Ashwagandha

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The Ashwagandha Plant

Ashwagandha- the Indian ginseng

Ashwagandha - also known as Indian Winter Cherry has the Botanical name Withania Somnifera -It is a shrub belonging to Solanace family. It is grown in the western India, Gujarat, MP, Punjab and in Himalaya

Ashwagandha gets its name because its roots have the odor of horse. ( Ashwa = horse , gandha = odor ). It is called by another name Varaha karni because its leaves resemble pig’s ear.

Ashwagandha (Withania somnifera) is also known as winter cherry, Indian ginseng, and a number of other regional names. The word ashwagandha in Sanskrit actually means the smell of a horse, which probably refers to the distinctly strong aroma from its roots.6 This greyish-colored evergreen shrub is native to parts of Africa, India, and the Middle East, but is now grown in many other temperate regions as well.1,10

A member of the nightshade family (like tomatoes and eggplants), ashwagandha can grow up to seven feet in height in warm climates, has greenish-yellow flowers when in full bloom, and small orange berries (when mature).10-11 Similar to turmeric and ginseng, the roots are the primary medicinal component of the plant, but the fruits and leaves also offer some therapeutic value.1

For centuries, Ayurvedic medicine has used the ashwagandha (Withania somnifera) plant as an aphrodisiac, to remedy general weakness and exhaustion, as well as for its stress-relieving qualities.1 In Ayurveda, certain herbal formulas are considered to be rejuvenating. These formulas are called Rasáyana tonics, and they are typically taken over long periods of time to regenerate both brain and body tissue.2 In rare cases an herb is so potent and has so many health benefits that Ayurveda considers it to be a Rasáyana therapy on its own.3 Ashwagandha is one such herb.

Modern medical research indicates that ashwagandha exerts a number of effects that may prove beneficial to humans, including:1,4

anti-inflammatory

antioxidant

boosts the immune system

blocks tumor growth

regulates hormones

stabilizes mood and reduces anxiety

regenerates nerve cells

With an abundance of antioxidants, iron, amino acids, and other phytochemicals, it’s no surprise that studies suggest ashwagandha has medicinal properties that can directly and indirectly prevent and treat a number of diseases.5 In fact, ashwagandha is often referred to as Indian ginseng because it is used to treat so many different conditions, just as ginseng is in Traditional Chinese Medicine.6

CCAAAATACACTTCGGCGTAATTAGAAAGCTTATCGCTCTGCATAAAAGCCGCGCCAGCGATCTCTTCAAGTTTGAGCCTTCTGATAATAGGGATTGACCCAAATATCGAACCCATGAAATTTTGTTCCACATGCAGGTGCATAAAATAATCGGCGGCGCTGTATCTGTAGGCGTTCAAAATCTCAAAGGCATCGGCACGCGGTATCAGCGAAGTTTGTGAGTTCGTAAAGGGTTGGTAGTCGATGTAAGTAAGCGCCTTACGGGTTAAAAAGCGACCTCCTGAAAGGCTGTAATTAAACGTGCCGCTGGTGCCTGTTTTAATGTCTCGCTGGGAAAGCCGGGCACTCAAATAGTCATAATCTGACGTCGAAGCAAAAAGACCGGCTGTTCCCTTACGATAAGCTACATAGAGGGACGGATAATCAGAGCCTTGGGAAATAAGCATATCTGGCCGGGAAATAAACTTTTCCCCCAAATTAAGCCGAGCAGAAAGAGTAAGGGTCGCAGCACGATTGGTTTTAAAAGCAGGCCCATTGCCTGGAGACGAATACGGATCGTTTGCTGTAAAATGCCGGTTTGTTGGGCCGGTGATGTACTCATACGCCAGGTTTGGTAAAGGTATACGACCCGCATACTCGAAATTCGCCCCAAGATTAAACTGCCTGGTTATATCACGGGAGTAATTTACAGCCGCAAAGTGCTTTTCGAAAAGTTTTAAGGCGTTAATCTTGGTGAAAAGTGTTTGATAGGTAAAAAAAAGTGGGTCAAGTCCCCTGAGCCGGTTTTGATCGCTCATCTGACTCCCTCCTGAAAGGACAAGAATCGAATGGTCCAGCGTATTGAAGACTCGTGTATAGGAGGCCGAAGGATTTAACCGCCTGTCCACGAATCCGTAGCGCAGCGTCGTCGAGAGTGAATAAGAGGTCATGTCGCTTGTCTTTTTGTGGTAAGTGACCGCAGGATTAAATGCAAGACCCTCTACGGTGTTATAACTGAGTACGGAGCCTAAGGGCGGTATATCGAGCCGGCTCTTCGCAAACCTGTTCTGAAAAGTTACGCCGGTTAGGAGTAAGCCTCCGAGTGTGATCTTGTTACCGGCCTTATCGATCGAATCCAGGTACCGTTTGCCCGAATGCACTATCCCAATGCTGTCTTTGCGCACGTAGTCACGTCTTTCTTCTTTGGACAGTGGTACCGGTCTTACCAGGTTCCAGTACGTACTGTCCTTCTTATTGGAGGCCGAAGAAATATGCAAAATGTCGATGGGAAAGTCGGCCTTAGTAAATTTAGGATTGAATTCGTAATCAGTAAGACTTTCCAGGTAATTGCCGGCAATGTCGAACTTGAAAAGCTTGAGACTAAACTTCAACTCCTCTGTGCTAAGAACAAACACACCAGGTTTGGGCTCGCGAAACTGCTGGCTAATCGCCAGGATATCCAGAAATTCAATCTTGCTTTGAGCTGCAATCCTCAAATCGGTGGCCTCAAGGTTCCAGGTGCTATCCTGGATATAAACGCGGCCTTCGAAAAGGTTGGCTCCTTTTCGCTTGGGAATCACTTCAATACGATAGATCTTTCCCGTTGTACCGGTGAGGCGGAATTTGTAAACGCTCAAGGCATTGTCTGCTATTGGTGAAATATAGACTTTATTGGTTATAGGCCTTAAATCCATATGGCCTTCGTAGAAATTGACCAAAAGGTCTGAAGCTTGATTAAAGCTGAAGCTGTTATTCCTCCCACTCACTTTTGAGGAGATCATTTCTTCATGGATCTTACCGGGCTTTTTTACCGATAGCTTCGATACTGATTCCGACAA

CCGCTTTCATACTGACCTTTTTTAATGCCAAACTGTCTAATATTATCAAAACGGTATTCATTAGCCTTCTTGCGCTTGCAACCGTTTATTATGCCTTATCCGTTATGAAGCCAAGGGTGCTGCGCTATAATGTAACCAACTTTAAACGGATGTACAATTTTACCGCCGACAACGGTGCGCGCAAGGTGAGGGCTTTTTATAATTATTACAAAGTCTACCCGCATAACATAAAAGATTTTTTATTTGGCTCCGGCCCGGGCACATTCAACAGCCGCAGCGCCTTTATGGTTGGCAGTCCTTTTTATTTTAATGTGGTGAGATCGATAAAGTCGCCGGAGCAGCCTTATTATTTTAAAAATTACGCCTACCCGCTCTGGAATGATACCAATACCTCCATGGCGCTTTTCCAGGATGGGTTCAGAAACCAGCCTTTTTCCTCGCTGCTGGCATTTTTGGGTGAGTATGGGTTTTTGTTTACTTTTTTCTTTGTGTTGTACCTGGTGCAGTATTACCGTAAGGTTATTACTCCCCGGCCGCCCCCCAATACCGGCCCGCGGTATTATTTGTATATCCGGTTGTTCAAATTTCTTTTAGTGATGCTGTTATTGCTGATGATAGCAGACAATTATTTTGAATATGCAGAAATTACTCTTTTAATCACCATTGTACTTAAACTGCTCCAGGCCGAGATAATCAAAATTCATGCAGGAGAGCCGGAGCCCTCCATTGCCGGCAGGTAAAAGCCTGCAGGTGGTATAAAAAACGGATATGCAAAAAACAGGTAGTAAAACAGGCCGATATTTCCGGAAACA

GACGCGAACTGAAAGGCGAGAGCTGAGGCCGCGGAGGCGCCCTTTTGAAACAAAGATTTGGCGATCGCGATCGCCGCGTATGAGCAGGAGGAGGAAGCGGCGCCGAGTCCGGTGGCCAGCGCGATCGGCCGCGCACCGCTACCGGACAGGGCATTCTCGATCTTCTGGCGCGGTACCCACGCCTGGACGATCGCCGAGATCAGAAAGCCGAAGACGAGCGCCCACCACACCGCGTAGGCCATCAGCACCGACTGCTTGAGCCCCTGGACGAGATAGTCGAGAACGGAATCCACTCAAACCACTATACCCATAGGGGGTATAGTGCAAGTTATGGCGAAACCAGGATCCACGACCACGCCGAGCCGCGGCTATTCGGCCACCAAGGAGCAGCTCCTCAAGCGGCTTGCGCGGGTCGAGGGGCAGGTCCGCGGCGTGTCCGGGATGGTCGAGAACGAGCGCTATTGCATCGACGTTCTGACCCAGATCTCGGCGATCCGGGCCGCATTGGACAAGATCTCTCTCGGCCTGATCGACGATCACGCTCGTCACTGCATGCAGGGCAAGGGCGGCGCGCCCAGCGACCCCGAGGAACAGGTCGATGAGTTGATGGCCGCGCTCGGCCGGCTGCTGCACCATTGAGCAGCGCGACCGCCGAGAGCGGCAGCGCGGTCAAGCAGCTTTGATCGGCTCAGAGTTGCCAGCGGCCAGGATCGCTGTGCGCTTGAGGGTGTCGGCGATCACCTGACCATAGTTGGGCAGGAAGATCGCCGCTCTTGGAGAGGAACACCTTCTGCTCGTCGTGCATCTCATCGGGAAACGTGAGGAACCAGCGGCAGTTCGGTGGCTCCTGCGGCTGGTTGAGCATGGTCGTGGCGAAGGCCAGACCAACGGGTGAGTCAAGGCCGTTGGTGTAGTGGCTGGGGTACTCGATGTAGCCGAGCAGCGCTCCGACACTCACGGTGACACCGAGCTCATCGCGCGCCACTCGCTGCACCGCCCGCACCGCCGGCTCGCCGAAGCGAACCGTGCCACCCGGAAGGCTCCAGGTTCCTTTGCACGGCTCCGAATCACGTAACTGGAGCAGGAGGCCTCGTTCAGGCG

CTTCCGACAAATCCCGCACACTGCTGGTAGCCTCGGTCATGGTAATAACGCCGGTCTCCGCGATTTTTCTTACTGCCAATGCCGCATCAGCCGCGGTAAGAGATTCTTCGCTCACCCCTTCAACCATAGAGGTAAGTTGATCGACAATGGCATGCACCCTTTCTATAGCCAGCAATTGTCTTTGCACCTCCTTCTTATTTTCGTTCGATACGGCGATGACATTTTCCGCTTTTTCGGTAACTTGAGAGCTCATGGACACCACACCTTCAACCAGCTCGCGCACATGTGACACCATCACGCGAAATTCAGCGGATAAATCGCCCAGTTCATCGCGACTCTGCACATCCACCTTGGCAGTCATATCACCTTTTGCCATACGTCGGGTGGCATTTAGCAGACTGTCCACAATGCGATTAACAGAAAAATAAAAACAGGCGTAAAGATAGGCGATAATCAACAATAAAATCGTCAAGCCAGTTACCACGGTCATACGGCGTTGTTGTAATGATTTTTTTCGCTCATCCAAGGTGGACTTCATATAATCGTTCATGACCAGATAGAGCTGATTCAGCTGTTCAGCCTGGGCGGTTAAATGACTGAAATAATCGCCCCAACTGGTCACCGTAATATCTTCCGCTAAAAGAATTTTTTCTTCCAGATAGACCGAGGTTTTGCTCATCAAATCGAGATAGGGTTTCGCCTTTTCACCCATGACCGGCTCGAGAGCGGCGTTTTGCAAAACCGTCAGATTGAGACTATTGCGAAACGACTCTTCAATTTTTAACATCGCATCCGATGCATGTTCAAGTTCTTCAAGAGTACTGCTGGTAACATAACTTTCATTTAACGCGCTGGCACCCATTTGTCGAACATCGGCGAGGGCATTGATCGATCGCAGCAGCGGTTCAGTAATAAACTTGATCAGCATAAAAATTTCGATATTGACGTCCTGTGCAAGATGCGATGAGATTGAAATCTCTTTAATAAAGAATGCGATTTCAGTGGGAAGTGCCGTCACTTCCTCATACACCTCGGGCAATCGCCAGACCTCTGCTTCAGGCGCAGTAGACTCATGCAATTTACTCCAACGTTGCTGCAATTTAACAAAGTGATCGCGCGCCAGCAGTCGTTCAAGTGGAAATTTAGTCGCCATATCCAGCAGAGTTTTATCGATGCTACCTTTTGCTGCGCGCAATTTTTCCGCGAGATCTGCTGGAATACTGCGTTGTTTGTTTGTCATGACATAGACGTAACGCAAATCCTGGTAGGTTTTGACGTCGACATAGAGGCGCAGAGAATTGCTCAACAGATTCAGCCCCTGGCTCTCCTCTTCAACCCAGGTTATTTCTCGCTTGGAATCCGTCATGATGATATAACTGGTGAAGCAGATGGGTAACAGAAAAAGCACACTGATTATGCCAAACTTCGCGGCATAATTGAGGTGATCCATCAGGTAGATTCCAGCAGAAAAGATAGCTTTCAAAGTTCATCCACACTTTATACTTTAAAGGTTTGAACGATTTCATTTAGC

Even ashwagandha’s potential commercial use in boosting the immune systems in dairy cattle, which decreases the incidence of painful mastitis and reduced milk production, has indirect health benefits to humans.7 A fairly common occurrence, this infection is typically treated with antibiotics, which can contribute to the growing antibiotic resistance in many human pathogens.7 Ashwagandha also appears to have antibacterial and antiviral properties of its own, even against multiple-drug resistant strains of these microbes.8-9

Traditional Medical Uses

http://www.ashwagandha.com/ashwagandha-medical-uses

Ashwagandha Medical Uses

Antimicrobial

Antioxidant/Anti-inflammatory

Arthritis

Asthma

Brain Health

Cancer

Diabetes

ED and Loss of Libido

Epilepsy

Fatigue and Weakness

Heart Disease

Hypothyroidism

Immune System Support

Infertility

Menopause

Neurodegenerative Diseases

Obesity

Sexually Transmitted Diseases

Skin Wounds

Ulcers

Traditional Medical Uses of Ashwagandha

While it was historically domesticated as a medicinal plant in India, this herb grew and was traditionally used as a rejuvenative herb across the ancient Mediterranean countries into Palestine, Asia, and much of the Arab countries and also into Africa.10

In historical Ayurvedic texts, the root was thought to offer the strength and sexual virility of a horse.1,11 Several...
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